Tag Archives: theodicy

God, the Traffic Jammer

mad driver in a car

In two recent posts I suggested that we might think of the Creator as sort of like a “Traffic Engineer” who made a system that works for our maximum safety and minimum disasters. I qualified my remarks by admitting that God’s system doesn’t rule out traffic jams and accidents caused by freeway blowouts or wrecks at the hands of reckless drivers. You know I’m using this as a metaphor to describe a God who exercised his sovereign prerogative to invent us with the frightening freedom to choose. Right?

But to take it a little further, let me propose that sometimes he even sovereignly creates traffic jams ahead of us for any number of reasons. Maybe he wants to put us into an inconvenient delay that requires us to develop that dreaded quality called “patience.” (Personally, I’d rather learn it another way.) He might decide to “jam us up” so that we’ll be somewhere we wouldn’t otherwise have been in order to help someone else. I have a friend who got a flat on the highway and led the tow truck driver to Jesus!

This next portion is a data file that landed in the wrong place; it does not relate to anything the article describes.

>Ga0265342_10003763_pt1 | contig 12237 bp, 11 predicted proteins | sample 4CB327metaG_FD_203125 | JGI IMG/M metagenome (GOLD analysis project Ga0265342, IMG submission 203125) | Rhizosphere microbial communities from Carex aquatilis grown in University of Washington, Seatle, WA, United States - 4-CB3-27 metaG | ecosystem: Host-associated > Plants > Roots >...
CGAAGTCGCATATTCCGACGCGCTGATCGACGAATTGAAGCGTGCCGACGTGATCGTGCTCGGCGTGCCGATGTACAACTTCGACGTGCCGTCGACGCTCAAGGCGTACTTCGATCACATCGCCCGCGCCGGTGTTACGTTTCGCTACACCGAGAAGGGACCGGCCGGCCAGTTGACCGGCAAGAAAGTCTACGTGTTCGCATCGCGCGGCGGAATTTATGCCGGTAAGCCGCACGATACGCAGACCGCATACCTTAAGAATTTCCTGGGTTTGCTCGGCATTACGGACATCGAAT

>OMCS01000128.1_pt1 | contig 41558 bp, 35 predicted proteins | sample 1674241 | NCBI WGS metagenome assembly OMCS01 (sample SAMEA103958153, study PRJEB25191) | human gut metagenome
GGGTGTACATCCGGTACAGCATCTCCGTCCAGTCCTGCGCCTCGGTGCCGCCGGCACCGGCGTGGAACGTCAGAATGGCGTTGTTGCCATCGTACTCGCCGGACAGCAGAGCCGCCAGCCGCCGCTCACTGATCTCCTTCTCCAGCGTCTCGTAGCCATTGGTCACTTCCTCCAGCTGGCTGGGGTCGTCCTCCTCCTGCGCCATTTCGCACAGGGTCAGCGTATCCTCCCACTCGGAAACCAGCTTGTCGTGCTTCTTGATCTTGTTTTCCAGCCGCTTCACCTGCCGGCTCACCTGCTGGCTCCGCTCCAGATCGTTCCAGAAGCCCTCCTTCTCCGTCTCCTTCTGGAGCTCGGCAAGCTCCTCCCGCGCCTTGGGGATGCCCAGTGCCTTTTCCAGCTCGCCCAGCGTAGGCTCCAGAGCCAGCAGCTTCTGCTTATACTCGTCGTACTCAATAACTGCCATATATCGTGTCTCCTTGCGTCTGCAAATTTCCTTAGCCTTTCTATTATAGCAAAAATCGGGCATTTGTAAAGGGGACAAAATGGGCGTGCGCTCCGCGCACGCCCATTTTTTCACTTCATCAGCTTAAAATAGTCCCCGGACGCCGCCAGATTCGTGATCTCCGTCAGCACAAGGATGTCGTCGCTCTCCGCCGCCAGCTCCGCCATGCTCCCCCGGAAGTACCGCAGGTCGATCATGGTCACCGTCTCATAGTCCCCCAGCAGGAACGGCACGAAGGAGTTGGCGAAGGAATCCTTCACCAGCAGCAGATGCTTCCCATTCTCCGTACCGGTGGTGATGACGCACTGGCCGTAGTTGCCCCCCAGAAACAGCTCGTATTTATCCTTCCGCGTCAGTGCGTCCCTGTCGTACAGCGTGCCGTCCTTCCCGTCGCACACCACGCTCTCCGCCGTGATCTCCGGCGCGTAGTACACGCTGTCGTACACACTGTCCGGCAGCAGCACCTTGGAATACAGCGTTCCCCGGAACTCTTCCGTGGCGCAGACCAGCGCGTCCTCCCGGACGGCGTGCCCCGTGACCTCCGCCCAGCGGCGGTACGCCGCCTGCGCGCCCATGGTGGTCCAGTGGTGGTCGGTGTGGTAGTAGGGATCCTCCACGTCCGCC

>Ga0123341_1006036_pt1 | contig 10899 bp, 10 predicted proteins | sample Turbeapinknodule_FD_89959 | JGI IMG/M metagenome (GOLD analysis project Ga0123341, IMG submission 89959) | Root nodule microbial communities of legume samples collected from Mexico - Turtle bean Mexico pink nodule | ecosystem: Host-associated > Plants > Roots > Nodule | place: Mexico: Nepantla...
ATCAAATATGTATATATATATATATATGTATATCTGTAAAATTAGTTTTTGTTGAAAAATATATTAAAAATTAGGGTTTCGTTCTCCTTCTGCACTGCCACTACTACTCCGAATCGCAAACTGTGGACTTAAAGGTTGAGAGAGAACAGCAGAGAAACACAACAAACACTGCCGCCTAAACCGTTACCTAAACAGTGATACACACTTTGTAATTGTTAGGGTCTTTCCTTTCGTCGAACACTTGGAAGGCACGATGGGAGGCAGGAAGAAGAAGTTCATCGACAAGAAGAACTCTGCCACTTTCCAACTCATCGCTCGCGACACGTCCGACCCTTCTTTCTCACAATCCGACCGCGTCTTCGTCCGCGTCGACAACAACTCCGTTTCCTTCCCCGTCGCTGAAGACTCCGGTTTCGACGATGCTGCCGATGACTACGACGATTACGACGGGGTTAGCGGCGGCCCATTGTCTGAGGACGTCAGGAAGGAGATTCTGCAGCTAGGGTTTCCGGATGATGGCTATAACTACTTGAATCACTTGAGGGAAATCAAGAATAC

I have no doubt that God plans certain gridlocks in order to protect us from accidents ahead or to transport us to certain divine appointments that we didn’t have on our calendars. But I am not at all convinced that he controls everything in his world in that same manner. Some things he “engineers” beforehand (as the Traffic Engineer) and at other times he does his after-the-fact providential thing where he “works in all things for the good of those who love him.”

But that’s not the same as saying he planned everything ahead of time. After we’ve been delayed by roadwork or were rear-ended by another car or experience engine trouble, he may – or may not – step in with a “Plan B” of sorts. His Plan B will at the very least tide us over until Plan Z when he takes us home. Continue reading


God, the Traffic Engineer

mad driver in a car

“Where were you when I laid the earth’s foundation? Tell me, if you understand.” Job 38:4

I left off in a previous post on “Stuck in Traffic” with a description my near apoplectic plight while stuck in an interminable San Francisco traffic jam. If I’d been driving a Sherman tank I might have been able to clear a path and get to my appointment on time. As it was, in order to keep from getting out of my tiny economy car and leaping atop the cars like they do in the movies, I was forced to stay belted repeatedly reciting “The Lord is my Shepherd, I shall not want!”